HOME-SCHOOLING: U.N. Treaty Might Weaken Families

January 11, 2009 – Washington Times

You may ask, “How could a treaty directly affect internal decision-making by American families?” We generally think of treaties as agreements affecting international relations between countries. The U.N., however, has initiated treaties that not only affect international relations, but also the domestic relations of member nations as well. These treaties, sometimes called “conventions,” require member nations that ratify the treaty to implement the requirements as binding law or rules.

On Nov. 20, 1989, the U.N. adopted the CRC and submitted it for ratification to the member nations. It has been ratified by 193 nations – the United States is one of the few countries that has not ratified it.

Two central principles of the CRC clearly are contrary to current U.S. laws related to parent-child relationships. The CRC provides that in all matters relating to children, whether private or public, or in courts, the best interests of the child shall be a primary consideration. Additionally, nations should ensure that children are capable of expressing their views freely in all matters affecting them, giving due weight to the age and maturity of the child.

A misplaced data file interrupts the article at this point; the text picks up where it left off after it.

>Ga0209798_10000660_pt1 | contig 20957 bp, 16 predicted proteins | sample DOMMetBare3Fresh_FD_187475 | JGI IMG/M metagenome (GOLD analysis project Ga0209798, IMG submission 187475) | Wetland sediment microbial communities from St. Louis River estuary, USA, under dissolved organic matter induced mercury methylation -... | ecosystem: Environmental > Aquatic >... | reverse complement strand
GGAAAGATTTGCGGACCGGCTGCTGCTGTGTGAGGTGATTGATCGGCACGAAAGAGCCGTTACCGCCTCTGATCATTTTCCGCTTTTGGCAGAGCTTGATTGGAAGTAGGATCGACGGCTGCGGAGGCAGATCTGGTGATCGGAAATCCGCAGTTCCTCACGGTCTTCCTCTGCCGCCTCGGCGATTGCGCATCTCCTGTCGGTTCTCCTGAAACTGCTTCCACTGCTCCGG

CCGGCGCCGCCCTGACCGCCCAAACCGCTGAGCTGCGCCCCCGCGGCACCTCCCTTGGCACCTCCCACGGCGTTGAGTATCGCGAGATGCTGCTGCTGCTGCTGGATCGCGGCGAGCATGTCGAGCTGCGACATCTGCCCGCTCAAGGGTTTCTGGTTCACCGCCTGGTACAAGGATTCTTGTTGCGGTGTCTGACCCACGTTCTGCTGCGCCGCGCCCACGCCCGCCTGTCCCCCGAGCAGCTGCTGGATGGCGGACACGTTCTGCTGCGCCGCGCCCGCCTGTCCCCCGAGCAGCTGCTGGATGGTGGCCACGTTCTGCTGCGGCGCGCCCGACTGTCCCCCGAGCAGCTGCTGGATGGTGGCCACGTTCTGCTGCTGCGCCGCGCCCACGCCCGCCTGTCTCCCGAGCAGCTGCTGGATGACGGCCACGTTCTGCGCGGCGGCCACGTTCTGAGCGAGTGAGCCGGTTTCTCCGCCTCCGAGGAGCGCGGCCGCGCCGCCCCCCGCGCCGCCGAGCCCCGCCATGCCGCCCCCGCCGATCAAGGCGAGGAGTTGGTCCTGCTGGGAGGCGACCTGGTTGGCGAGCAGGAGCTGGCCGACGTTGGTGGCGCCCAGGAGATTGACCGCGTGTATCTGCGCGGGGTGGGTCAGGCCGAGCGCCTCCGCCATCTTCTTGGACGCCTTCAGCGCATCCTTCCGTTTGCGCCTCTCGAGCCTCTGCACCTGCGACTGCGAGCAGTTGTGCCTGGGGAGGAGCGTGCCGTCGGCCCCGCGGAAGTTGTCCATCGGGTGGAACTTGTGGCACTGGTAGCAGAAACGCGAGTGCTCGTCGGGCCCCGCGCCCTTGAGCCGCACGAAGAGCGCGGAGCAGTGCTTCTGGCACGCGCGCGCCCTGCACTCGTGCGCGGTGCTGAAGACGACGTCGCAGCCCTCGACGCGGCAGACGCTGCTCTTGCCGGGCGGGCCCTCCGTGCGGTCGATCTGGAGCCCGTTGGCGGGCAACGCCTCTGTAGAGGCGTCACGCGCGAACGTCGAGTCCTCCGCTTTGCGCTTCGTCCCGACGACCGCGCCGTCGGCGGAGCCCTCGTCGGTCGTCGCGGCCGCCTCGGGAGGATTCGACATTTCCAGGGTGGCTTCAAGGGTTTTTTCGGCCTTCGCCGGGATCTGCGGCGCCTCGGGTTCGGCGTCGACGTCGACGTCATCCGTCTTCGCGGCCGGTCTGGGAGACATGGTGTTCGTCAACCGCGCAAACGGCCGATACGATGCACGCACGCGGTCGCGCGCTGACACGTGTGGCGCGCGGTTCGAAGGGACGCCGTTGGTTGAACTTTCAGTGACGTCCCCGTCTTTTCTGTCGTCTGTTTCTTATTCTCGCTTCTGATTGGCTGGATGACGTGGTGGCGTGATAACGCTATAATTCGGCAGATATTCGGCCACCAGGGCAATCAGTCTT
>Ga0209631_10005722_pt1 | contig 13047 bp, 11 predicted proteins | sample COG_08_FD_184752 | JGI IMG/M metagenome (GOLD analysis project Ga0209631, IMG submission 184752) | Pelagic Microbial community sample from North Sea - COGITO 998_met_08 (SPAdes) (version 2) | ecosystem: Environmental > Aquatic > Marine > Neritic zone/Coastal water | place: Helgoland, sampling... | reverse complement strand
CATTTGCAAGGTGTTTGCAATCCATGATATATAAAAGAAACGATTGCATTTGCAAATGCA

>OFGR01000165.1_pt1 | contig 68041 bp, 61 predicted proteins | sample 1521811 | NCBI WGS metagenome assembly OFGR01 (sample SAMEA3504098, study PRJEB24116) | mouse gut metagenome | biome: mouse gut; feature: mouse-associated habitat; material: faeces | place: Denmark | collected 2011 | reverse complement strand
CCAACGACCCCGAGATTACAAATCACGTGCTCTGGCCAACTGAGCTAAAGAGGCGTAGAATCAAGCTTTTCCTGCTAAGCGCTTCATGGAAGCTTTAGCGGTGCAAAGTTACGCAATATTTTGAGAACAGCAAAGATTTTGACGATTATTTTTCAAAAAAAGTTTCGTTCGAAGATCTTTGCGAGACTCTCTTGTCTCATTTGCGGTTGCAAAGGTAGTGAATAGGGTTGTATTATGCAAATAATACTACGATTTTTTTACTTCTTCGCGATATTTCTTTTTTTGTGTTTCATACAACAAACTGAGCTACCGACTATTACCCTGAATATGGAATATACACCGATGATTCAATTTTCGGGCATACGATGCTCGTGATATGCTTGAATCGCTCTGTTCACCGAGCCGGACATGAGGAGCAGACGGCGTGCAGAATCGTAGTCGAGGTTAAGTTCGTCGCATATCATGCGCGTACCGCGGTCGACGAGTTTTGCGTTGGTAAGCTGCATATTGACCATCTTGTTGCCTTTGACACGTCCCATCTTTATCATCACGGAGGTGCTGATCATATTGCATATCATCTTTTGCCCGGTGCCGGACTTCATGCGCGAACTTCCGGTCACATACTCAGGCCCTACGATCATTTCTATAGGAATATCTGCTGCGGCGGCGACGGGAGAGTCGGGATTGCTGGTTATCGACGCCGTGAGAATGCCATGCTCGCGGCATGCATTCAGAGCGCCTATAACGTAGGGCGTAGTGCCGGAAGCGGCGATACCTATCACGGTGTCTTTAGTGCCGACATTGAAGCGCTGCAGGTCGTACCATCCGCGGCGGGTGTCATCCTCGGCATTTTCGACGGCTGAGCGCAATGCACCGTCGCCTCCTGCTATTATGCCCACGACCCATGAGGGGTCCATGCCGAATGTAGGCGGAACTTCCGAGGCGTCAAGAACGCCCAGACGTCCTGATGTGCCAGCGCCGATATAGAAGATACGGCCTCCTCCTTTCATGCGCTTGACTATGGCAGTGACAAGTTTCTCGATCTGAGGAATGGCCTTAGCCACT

This is contrary to traditional American law, which provides that absent proof of harm, courts and social workers simply do not have the authority to intervene in parent-child relationships and decision-making. The importance of this tradition and practice is that the government may not substitute its judgment for that of the parent until there is proof of harm to the child sufficient to justify governmental intervention. It is clear that in two very important areas of the parent-child relationship, religion and education, there will be potential for tremendous conflict.

The bottom line is the CRC would drastically weaken the United States’ sovereignty over family life, which would have a substantial impact on every American family.

Source: http://www.washingtontimes.com/news/2009/jan/11/un-treaty-might-weaken-families/